China’s representative, meanwhile, urged international finance institutions to increase their investments in a targeted manner.
Still others focused on the issue of national ownership, with India’s delegate stressing that Governments must steer priorities and strategies for sustaining peace at all stages of conflict. Further, an exclusively donor-driven approach to peacebuilding may not be the most prudent path to follow. Ongoing discourse on enhanced financial support for peacebuilding activities through sources other than voluntary contributions merits an in-depth and careful study of its ramifications on the United Nations ecosystem.
Also speaking today were representatives of Albania, United States, Ireland, Norway, Gabon, Russian Federation, Mexico and Brazil.
The meeting began at 10:07 a.m. and ended at 11:50 a.m.
OSAMA ABDELKHALEK (Egypt), speaking in his capacity as Former Chair of the Peacebuilding Commission, presented the body’s report on its fifteenth session, recalling that Egypt assumed chairmanship following the conclusion of the third comprehensive review of the United Nations peacebuilding architecture. Throughout 2021, the Commission — in line with mandates contained in the twin resolutions of the General Assembly and Security Council - A/RES/75/201 and S/RES/2558(2020), respectively — led efforts to operationalize the review outcomes, exploring avenues to strengthen the Commission’s advisory, bridging and convening roles, with particular focus on enhancing impact at the field level.
He reported that the Commission achieved “considerable progress” in 2021, notably in expanding the scope of its geographic and substantive focus. It engaged in support of 13 country-and region-specific settings — including by holding meetings for the first time on the Gulf of Guinea and the transition in Chad — bringing its total engagements to 23 countries and regions, the highest since its inception. Its thematic engagements, which made up 40 per cent of its meetings, considered new themes, such as the links between peacekeeping and peacebuilding; disarmament, demobilization and reintegration, and security sector reform; the Secretary-General’s Our Common Agenda, and mental health. It produced 66 outcome documents.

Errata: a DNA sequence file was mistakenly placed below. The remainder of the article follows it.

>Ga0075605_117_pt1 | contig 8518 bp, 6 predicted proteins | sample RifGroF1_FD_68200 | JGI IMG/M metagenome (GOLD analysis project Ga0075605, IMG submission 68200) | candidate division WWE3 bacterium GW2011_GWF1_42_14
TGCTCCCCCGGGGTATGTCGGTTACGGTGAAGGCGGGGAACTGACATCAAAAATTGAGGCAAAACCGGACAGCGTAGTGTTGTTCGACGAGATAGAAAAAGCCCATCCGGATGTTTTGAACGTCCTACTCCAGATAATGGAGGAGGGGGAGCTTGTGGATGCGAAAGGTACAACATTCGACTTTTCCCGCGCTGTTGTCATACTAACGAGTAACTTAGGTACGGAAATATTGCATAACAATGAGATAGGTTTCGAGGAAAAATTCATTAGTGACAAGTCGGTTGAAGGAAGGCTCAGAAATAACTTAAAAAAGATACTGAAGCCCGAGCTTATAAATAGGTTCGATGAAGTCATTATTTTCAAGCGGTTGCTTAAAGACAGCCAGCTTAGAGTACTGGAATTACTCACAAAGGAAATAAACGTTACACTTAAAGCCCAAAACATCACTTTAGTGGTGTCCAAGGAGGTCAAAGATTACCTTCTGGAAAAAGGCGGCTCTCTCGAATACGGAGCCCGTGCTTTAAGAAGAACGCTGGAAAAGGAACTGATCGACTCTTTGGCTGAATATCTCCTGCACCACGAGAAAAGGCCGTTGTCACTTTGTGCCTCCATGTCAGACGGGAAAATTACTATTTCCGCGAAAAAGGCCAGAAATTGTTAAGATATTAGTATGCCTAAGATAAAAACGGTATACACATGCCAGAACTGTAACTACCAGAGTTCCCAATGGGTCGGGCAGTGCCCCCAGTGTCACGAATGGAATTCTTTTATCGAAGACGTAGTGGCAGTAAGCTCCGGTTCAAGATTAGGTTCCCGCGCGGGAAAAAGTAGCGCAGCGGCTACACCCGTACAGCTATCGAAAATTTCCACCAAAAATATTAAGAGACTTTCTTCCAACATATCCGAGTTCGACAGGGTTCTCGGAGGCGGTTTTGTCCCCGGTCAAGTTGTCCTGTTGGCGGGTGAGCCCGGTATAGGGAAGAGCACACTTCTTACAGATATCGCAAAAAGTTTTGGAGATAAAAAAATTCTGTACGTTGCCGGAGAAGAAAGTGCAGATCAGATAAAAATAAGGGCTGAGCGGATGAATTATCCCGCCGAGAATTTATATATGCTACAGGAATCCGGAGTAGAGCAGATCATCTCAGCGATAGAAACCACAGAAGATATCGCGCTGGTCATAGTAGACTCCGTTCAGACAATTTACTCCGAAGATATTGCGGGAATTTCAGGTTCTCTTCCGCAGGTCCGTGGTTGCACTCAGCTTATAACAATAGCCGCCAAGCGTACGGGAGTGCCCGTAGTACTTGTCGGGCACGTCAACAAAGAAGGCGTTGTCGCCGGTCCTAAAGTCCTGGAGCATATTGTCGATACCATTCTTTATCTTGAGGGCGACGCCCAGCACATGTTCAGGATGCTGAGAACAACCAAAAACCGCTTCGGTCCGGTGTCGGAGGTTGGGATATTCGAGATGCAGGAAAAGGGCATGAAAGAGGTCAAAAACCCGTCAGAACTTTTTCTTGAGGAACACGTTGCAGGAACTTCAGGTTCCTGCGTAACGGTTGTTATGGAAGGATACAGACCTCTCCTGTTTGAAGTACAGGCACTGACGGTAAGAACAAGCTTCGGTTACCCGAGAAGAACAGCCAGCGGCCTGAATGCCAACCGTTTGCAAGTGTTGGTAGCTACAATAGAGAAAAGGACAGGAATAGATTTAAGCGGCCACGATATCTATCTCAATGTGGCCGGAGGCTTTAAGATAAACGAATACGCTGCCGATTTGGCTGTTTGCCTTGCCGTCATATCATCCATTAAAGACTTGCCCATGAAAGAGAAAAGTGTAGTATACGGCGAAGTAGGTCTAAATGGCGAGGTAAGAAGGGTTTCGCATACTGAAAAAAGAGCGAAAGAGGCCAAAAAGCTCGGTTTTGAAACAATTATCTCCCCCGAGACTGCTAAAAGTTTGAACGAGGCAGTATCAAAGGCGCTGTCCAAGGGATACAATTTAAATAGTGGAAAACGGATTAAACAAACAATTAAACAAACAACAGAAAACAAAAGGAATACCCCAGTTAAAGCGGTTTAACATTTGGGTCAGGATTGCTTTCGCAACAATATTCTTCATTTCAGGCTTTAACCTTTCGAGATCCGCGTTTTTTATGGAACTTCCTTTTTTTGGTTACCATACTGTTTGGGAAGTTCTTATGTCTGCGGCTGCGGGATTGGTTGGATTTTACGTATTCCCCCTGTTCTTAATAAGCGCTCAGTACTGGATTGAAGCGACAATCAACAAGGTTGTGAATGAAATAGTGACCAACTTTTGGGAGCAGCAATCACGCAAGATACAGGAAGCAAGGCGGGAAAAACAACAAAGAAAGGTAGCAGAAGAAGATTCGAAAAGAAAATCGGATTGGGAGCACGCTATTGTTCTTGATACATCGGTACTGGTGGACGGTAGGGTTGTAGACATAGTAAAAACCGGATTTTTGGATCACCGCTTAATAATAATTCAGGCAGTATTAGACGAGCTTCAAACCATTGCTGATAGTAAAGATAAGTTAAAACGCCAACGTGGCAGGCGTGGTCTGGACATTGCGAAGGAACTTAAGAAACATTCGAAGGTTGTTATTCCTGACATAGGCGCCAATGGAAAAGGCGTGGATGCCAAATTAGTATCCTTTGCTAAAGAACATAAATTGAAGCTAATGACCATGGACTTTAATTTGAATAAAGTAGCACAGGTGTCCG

He also pointed to gains in the Commission’s advisory and bridging roles. It expanded and strengthened its relations with the General Assembly, the Security Council and the Economic and Social Council by designating informal coordinators for its relations and better aligning their work programmes. The Commission advised the Security Council for the first time on the Great Lakes region, and the General Assembly on the “causes of conflict and the promotion of durable peace and sustainable development in Africa”. It also solidified the trend of greater engagement with partners outside the United Nations, with such briefers comprising 67 per cent of all briefers at its meetings. It engaged for the first time with the World Trade Organization (WTO) and joined its “Trade for Peace Network”.
Among other gains, the Commission advanced the discussion on financing for peacebuilding, culminating its work with its submission of a letter to the General Assembly encouraging it to consider all financing options, including voluntary, assessed and innovative. To advance implementation of the peace and security agendas for women and young people, the Commission worked to enhance the important role of these groups in peacebuilding and sustaining peace. An exercise conducted in 2021 found that 91 per cent of its outcome documents promoted the importance of women’s full, equal and meaningful participation in peacebuilding. Finally, to promote recovery from the pandemic, he said the Commission considered the impact of COVID-19 on national peacebuilding objectives, mobilizing international support for building the most needed human and institutional capacities, in line with nationally identified priorities.
MD MONWAR HOSSAIN (Bangladesh), speaking in his capacity as Chair of the Peacebuilding Commission, said that building on its upward trajectory, the Commission in 2022 aimed to adopt a more ambitious and forward-looking agenda. To that end, an ambassadorial meeting was convened prior to the drafting of its work programme. Based on feedback and requests made, the work programme focused on ensuring implementation of the Commission’s mandate, as outlined in the twin resolutions and guided by the Secretary-General’s recommendations in the Our Common Agenda report.